Rick Perry "balanced" Texas' budget with gimmicks

State Budget Solutions | by Olivia Leonard | November 17, 2011

Texas Gov. Rick Perry has based his presidential bid upon a platform of fiscal responsibility that includes his "clear goal of balancing the budget by 2020," supporting this platform by pointing to Texas's reputation of fiscal health and claiming credit for six balanced budgets during his stint as governor. Unfortunately, as with many "balanced budget" claims, this one is questionable. Texas's budget, while appearing balanced on the surface, is a product of federal stimulus funds and budget gimmicks that included risky gambles with future funds, delayed payments, and underfunded programs; essentially, a convenient kicking of the budgetary can down the road until after the 2012 elections.

The National Conference of State Legislatures reported that Perry's Texas collected more stimulus funds in fiscal year 2010 than did any other state.  Texas relied on the $6 billion it received from the American Recovery and Reinvestment Act to close almost 97% of its budget shortfall at the end of fiscal year 2010. While Perry publicly protested the Recovery Act in a Feb. 18, 2009 blog post, he requested the $6 billion in federal funds on the very same day. Without that federal money, Texas would have been forced to dip into its frequently-touted Rainy Day Fund--the $6.5 billion that remains of the $9.5 billion in savings that Perry has frequently used as an example of Texas's fiscal health--to address the shortfall. Now that stimulus funds are unavailable, the Rainy Day Fund is both the first line of defense and, unfortunately, essentially empty. Bill Hammond, president of the Texas Association of Business, grimly referenced the Rainy Day Fund when he commented, "effectively, they've used it...they just aren't going to fess up until January of 2013."

How did Texas get into this deep of a financial hole when its governor and legislature boast of a history of balanced budgets? The recent list of "disingenuous, money-shifting shell games," as Perry himself called them during his 2006 campaign, is painfully long. In one accounting game, Texas delayed a $2.3 billion payment to its public schools by one day, shifting the bill from this year's budget onto the next. Nor did the education fund juggling end there; the new budget operates under a strange assumption of no growth in the number of students enrolling in Texas's public schools, despite Texas's swift population increase and expectations that more than 160,000 new students will enroll over the next two years. Not only did the Texas legislature and governor delay payments until the next fiscal calendar, they also arranged to collect more than $700 million in taxes (including the sales taxes from large Texas retailers) ahead of schedule--taking that money out of the budget for fiscal year 2013.

In order to further create the image of a balanced budget, Texas Republicans "came up" with another theoretical $800 million when drafting this year's budget by instructing the Legislative Budget Board to predict a faster increase in property values (and their accompanying taxes).  Additionally, the lawmakers intentionally underfunded Texas's Medicaid program by nearly $5 billion, a dangerous gamble based on a tenuous hope that the state economy might provide additional revenue by taking a drastic turn for the better. If that hope proves unfounded, the state will be forced to fill the gap with either the dregs of the Rainy Day Fund or further state debt. Increasing debt is nothing new for Gov. Perry, who supported a constitutional amendment that allowed the Texas Department of Transportation to borrow money to pay for road projects--contributing nearly $12 billion to the Texas debt that more than doubled under Gov. Perry from 2001 to 2009. All these budget troubles are in addition to the $8 billion structural deficit that plagues Texas biannually--the result of a gamble by the governor that transformed the state's business tax--which was not addressed in the supposedly "balanced" budget.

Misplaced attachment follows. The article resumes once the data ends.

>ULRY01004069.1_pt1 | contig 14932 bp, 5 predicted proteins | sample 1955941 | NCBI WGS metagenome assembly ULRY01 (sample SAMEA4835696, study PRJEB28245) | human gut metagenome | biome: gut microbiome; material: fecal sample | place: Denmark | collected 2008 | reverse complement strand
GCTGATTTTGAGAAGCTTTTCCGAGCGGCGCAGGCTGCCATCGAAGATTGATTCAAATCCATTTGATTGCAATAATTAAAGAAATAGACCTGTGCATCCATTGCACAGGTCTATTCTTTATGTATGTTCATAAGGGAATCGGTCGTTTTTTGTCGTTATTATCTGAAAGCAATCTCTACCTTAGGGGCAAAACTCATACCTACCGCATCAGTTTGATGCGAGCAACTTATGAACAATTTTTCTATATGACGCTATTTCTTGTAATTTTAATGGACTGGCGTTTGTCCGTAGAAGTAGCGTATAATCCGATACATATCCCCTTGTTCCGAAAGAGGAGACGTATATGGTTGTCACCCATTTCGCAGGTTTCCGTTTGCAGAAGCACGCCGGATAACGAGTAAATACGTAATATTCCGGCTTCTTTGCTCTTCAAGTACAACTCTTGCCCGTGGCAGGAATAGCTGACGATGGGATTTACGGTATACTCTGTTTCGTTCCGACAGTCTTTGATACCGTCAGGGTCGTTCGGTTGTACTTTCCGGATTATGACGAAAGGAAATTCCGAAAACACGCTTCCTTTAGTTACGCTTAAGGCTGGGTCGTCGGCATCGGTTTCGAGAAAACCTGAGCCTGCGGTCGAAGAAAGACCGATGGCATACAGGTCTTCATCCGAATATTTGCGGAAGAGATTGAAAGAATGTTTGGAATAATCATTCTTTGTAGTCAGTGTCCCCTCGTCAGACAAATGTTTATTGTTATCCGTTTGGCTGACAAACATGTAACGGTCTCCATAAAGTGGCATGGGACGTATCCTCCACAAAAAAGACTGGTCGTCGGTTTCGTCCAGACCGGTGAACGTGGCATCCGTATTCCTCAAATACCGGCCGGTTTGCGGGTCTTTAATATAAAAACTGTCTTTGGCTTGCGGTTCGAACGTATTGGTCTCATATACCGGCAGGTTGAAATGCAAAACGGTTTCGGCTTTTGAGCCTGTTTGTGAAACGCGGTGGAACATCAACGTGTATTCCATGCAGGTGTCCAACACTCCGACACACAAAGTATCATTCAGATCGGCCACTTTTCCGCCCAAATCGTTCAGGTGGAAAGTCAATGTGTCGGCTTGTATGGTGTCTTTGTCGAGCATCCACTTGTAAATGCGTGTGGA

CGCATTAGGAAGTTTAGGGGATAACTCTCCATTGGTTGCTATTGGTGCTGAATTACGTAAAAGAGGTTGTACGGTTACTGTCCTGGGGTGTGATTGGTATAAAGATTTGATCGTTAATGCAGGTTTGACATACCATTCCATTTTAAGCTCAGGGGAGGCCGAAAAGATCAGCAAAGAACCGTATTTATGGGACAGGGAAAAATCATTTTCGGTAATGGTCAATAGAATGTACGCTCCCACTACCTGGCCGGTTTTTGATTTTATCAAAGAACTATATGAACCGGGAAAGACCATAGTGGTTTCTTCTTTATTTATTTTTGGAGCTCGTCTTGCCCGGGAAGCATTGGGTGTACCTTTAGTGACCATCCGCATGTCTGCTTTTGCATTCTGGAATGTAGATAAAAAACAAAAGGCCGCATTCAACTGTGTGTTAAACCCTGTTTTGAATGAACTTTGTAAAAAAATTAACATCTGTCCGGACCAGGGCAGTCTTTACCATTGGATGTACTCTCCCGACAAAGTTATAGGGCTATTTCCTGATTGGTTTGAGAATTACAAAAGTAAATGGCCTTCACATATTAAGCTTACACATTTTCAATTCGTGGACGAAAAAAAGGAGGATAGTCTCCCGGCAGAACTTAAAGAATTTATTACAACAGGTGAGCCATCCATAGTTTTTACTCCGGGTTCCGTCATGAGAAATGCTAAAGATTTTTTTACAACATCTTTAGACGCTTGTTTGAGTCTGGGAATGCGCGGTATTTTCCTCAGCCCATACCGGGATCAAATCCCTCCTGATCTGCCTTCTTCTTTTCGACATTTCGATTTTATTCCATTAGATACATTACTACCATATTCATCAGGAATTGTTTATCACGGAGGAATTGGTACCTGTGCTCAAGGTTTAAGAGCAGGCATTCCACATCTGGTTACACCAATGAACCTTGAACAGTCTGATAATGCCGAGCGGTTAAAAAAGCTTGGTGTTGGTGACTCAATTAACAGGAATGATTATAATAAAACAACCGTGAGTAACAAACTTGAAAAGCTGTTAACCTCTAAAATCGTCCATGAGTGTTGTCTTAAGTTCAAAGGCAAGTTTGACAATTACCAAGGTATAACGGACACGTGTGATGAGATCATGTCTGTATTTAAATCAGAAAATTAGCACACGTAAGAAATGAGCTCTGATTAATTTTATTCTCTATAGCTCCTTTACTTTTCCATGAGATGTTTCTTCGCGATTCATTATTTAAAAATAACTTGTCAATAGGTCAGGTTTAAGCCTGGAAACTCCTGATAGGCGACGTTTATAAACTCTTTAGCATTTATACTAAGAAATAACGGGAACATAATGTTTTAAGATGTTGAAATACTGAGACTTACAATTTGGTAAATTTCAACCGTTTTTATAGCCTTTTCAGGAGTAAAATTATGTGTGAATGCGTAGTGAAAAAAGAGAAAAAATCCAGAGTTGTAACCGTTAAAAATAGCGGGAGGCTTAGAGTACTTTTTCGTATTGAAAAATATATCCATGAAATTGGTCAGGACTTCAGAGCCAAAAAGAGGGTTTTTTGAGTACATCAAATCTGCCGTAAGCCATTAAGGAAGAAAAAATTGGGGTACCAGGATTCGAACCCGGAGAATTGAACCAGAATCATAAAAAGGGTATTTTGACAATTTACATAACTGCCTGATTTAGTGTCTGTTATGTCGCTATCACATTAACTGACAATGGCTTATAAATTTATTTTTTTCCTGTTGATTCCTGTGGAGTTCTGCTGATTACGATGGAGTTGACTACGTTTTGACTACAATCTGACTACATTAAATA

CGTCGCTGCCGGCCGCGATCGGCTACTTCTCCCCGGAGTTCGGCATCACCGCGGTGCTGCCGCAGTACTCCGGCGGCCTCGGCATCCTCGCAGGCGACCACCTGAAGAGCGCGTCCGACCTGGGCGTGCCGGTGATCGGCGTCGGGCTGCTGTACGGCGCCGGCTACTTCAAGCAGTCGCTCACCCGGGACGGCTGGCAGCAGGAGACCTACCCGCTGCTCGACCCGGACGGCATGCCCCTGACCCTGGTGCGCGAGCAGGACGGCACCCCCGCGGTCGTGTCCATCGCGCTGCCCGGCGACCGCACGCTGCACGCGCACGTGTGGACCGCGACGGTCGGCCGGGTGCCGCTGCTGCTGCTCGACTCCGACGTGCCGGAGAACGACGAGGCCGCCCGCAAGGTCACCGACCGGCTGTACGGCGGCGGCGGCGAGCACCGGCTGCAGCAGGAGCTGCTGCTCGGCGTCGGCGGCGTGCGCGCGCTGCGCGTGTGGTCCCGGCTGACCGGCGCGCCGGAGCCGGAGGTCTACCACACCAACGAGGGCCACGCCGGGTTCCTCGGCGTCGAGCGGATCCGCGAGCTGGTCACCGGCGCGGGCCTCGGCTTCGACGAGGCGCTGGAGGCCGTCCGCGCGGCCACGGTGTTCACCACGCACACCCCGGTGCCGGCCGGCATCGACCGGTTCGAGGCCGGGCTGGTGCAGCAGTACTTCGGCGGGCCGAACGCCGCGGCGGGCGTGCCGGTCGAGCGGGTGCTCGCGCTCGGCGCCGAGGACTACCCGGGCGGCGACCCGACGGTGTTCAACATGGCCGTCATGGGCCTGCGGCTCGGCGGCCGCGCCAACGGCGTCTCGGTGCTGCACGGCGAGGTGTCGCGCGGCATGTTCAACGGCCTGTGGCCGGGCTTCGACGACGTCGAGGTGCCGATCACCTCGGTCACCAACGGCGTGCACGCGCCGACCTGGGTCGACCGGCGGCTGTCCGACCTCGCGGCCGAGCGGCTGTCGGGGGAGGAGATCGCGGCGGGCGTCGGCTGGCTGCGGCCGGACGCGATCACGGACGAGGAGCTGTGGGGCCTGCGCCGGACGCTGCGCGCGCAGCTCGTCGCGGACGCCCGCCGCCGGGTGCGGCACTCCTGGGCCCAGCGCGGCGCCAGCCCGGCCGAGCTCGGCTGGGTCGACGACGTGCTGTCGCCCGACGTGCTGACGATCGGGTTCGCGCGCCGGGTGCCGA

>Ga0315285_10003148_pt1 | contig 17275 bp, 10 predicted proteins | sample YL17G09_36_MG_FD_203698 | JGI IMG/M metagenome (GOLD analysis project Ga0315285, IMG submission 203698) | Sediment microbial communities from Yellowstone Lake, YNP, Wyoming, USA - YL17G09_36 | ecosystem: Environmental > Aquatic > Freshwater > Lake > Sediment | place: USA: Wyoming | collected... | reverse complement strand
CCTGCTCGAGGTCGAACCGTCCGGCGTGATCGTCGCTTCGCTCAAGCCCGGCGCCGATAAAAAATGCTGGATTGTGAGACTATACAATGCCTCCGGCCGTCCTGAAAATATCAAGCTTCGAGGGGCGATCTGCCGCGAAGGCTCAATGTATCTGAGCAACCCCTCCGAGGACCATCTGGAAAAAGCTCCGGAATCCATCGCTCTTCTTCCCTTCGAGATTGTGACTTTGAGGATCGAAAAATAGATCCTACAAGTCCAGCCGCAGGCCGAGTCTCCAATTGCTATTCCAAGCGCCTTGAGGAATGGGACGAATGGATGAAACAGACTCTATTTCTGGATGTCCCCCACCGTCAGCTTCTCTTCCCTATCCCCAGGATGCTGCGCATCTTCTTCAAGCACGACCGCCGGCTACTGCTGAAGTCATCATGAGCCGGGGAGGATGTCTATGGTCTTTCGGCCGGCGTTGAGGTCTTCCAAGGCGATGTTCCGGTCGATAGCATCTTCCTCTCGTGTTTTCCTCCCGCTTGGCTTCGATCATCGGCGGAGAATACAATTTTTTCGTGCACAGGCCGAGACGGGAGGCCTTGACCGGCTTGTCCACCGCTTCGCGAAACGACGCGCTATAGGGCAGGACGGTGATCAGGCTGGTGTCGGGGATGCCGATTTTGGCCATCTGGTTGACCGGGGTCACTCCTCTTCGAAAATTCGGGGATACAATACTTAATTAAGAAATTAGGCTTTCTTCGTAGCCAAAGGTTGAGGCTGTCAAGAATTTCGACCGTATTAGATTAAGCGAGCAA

The line-by-line aside, a quick look at State Budget Solutions' own state debt research paints an even darker picture of the Texas that Rick Perry describes as fiscally healthy. This ranking, which presents the complete debt story by taking into account each state's unfunded pension liabilities and other public obligations, puts Texas at the very bottom when it comes to state debt: in 44th place nationwide for its total budget shortfall and in 47th place when it comes to outstanding debt. Texas' debt per-capita ranking is also below average, coming in at 29th place. Clearly, Texas is a far cry from the pillar of fiscal responsibility described by Gov. Perry.

Rick Perry and his legislature are neither the first nor the last to present the illusion of a "balanced budget" with accounting gimmicks. Perry's vocal opposition to such "shell games" and condemnation of dependence on federal bailouts, however, make his own reliance on federal money and budget dishonesty that much more unacceptable.